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Car reviews - Mitsubishi - Lancer - Evo VIII sedan

The Car

22 Jun 2004

MITSUBISHI’S latest Lancer Evolution rally rocket has landed landing Down Under, but you’d better act quick if you want one of the turbocharged, all-wheel drive sedans in your garage.

Only the second Lancer Evo to be officially imported by Mitsubishi Australia, the new, more civilised and much less expensive Evo VIII follows the CE Lancer-based Ralliart Evo VI Tommi Makinen Edition sedan sold here between May and December 2001 at $79,990.

Again limited to just 100 examples under the Specialist and Enthusiast Vehicle Scheme, distribution of the latest CH Lancer-based Evo VIII to Mitsubishi’s 18 specialist Evo dealers nationwide begins in July. About 50 should reach our shores by the end of this month, with the rest arriving soon after.

And while the bad news is that, at last count, some 85 Evo VIIIs had already been spoken for, those that miss out may find solace in the fact Mitsu Oz plans on importing a further undisclosed number in early 2005.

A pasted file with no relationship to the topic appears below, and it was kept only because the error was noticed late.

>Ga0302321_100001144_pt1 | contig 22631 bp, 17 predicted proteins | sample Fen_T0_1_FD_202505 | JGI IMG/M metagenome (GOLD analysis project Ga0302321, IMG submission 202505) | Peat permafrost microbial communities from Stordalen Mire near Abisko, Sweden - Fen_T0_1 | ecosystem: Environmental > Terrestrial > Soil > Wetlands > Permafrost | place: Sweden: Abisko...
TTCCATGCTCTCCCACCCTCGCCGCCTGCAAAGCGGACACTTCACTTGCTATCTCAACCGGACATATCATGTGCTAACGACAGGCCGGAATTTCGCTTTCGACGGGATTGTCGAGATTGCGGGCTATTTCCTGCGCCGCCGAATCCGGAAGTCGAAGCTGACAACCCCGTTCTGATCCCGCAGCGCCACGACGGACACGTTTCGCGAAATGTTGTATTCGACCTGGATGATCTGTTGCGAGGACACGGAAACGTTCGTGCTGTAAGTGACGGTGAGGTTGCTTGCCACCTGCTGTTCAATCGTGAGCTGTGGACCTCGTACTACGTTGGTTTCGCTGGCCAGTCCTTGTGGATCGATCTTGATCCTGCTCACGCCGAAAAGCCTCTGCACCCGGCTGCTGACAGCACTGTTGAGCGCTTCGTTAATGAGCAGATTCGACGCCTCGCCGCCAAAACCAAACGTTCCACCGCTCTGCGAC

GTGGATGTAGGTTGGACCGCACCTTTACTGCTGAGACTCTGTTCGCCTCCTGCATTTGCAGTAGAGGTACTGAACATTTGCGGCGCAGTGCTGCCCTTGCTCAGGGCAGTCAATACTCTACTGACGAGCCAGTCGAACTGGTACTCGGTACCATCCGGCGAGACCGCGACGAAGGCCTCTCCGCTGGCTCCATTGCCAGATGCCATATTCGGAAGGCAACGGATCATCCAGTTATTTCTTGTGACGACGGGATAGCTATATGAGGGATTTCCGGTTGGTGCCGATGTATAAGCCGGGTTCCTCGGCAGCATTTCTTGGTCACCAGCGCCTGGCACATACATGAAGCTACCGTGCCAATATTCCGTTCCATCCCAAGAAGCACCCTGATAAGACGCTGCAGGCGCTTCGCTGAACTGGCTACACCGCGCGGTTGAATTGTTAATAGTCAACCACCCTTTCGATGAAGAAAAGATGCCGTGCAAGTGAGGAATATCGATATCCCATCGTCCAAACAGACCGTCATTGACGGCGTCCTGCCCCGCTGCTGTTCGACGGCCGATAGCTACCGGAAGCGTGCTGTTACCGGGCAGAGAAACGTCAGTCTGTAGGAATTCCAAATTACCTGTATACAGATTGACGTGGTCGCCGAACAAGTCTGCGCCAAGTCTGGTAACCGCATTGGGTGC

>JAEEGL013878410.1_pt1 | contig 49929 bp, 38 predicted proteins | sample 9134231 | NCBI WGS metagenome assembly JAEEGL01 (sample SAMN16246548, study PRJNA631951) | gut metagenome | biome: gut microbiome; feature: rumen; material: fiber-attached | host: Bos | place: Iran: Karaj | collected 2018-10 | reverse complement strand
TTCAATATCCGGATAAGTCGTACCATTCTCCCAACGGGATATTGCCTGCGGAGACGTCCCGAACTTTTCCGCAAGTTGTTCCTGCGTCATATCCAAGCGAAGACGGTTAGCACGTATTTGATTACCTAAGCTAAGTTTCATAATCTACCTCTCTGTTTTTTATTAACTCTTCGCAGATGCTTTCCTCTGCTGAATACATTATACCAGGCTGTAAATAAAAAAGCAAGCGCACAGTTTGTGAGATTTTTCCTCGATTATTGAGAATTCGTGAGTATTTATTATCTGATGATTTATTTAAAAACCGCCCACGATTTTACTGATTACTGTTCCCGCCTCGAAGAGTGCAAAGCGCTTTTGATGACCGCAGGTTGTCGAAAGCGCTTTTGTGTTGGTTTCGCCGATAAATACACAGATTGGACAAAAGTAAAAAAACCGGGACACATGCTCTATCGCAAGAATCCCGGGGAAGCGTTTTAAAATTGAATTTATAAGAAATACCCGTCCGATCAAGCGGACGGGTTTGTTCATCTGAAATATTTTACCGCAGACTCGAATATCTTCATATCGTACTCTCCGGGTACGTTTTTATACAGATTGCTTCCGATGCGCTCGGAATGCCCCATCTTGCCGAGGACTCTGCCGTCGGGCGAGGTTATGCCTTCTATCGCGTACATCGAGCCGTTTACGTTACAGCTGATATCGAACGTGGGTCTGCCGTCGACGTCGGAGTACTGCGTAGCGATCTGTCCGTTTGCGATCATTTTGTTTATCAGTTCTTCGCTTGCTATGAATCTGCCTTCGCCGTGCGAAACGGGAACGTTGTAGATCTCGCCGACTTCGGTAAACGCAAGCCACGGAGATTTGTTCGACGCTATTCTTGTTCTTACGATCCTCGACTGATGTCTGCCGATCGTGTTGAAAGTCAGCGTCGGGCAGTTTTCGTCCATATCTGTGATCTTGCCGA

Priced at $61,990, with the sole ($3000) option of leather trim making it the best part of $65,000, Evo VIII significantly undercuts its Evo VI predecessor here by a big margin.

Importantly, however - at a time when the troubled local Mitsubishi arm hopes to translate its considerable rallying success into road car sales via cars like Lancer Evo and the simultaneously launched Magna VR-X AWD – Evo VIII is priced above Subaru’s full-time Impreza WRX STi ($56,990).

Just as much a cult model for Subaru fans, some 368 STis were sold in 2003 – on top of 1837 turbocharged AWD WRXs. Mitsubishi Oz needs only a small percentage of those sales for Evo VIII, which it says offers enough history, performance, uniqueness and refinement to make up for the price premium over STi.

But the company also hopes Evo VIII will create both a flow-down effect to other garden variety Lancers as well as a stepping stone to other triple-diamond models for customers new to the brand - and it will target the same 35-plus married white-collar male into large or Japanese cars and rallying.